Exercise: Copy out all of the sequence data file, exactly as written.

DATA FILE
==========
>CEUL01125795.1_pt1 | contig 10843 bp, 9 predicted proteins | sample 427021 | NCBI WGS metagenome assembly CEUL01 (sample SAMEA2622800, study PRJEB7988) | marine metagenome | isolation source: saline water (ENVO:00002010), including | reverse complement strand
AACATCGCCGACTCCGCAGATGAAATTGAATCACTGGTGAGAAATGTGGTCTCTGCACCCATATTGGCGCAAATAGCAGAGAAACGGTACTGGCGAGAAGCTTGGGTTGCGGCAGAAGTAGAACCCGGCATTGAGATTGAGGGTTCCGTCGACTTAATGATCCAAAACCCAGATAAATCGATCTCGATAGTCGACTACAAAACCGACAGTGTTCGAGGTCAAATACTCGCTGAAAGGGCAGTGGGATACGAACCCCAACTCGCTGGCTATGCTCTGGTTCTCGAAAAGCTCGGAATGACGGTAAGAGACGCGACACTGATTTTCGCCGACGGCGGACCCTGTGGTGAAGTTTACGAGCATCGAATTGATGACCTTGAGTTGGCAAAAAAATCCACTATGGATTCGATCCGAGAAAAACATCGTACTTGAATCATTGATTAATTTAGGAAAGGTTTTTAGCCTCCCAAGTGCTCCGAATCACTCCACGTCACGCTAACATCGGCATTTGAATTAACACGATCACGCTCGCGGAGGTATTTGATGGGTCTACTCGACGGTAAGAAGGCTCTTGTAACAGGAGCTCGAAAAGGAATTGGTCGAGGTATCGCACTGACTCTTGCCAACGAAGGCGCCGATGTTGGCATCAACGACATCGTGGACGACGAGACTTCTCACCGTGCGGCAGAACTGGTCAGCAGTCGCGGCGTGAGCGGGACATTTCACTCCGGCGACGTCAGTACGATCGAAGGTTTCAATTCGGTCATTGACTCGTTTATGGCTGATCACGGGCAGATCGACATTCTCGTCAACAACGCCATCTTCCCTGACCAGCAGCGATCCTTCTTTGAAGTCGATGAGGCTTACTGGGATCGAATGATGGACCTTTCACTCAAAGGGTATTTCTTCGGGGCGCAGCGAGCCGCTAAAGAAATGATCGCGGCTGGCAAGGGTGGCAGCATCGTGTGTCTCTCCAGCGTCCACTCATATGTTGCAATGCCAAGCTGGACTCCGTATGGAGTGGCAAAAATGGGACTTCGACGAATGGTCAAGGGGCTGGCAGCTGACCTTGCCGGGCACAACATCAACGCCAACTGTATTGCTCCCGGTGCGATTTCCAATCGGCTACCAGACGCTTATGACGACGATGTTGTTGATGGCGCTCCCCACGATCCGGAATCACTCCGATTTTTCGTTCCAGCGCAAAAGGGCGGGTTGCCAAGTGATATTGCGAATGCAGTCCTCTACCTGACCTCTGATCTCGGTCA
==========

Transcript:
>CEUL01125795.1_pt1 | contig 10843 bp, 9 predicted proteins | sample 427021 | NCBI WGS metagenome assembly CEUL01 (sample SAMEA2622800, study PRJEB7988) | marine metagenome | isolation source: saline water (ENVO:00002010), including | reverse complement strand
AACATCGCCGACTCCGCAGATGAAATTGAATCACTGGTGAGAAATGTGGTCTCTGCACCCATATTGGCGCAAATAGCAGAGAAACGGTACTGGCGAGAAGCTTGGGTTGCGGCAGAAGTAGAACCCGGCATTGAGATTGAGGGTTCCGTCGACTTAATGATCCAAAACCCAGATAAATCGATCTCGATAGTCGACTACAAAACCGACAGTGTTCGAGGTCAAATACTCGCTGAAAGGGCAGTGGGATACGAACCCCAACTCGCTGGCTATGCTCTGGTTCTCGAAAAGCTCGGAATGACGGTAAGAGACGCGACACTGATTTTCGCCGACGGCGGACCCTGTGGTGAAGTTTACGAGCATCGAATTGATGACCTTGAGTTGGCAAAAAAATCCACTATGGATTCGATCCGAGAAAAACATCGTACTTGAATCATTGATTAATTTAGGAAAGGTTTTTAGCCTCCCAAGTGCTCCGAATCACTCCACGTCACGCTAACATCGGCATTTGAATTAACACGATCACGCTCGCGGAGGTATTTGATGGGTCTACTCGACGGTAAGAAGGCTCTTGTAACAGGAGCTCGAAAAGGAATTGGTCGAGGTATCGCACTGACTCTTGCCAACGAAGGCGCCGATGTTGGCATCAACGACATCGTGGACGACGAGACTTCTCACCGTGCGGCAGAACTGGTCAGCAGTCGCGGCGTGAGCGGGACATTTCACTCCGGCGACGTCAGTACGATCGAAGGTTTCAATTCGGTCATTGACTCGTTTATGGCTGATCACGGGCAGATCGACATTCTCGTCAACAACGCCATCTTCCCTGACCAGCAGCGATCCTTCTTTGAAGTCGATGAGGCTTACTGGGATCGAATGATGGACCTTTCACTCAAAGGGTATTTCTTCGGGGCGCAGCGAGCCGCTAAAGAAATGATCGCGGCTGGCAAGGGTGGCAGCATCGTGTGTCTCTCCAGCGTCCACTCATATGTTGCAATGCCAAGCTGGACTCCGTATGGAGTGGCAAAAATGGGACTTCGACGAATGGTCAAGGGGCTGGCAGCTGACCTTGCCGGGCACAACATCAACGCCAACTGTATTGCTCCCGGTGCGATTTCCAATCGGCTACCAGACGCTTATGACGACGATGTTGTTGATGGCGCTCCCCACGATCCGGAATCACTCCGATTTTTCGTTCCAGCGCAAAAGGGCGGGTTGCCAAGTGATATTGCGAATGCAGTCCTCTACCTGACCTCTGATCTCGGTCA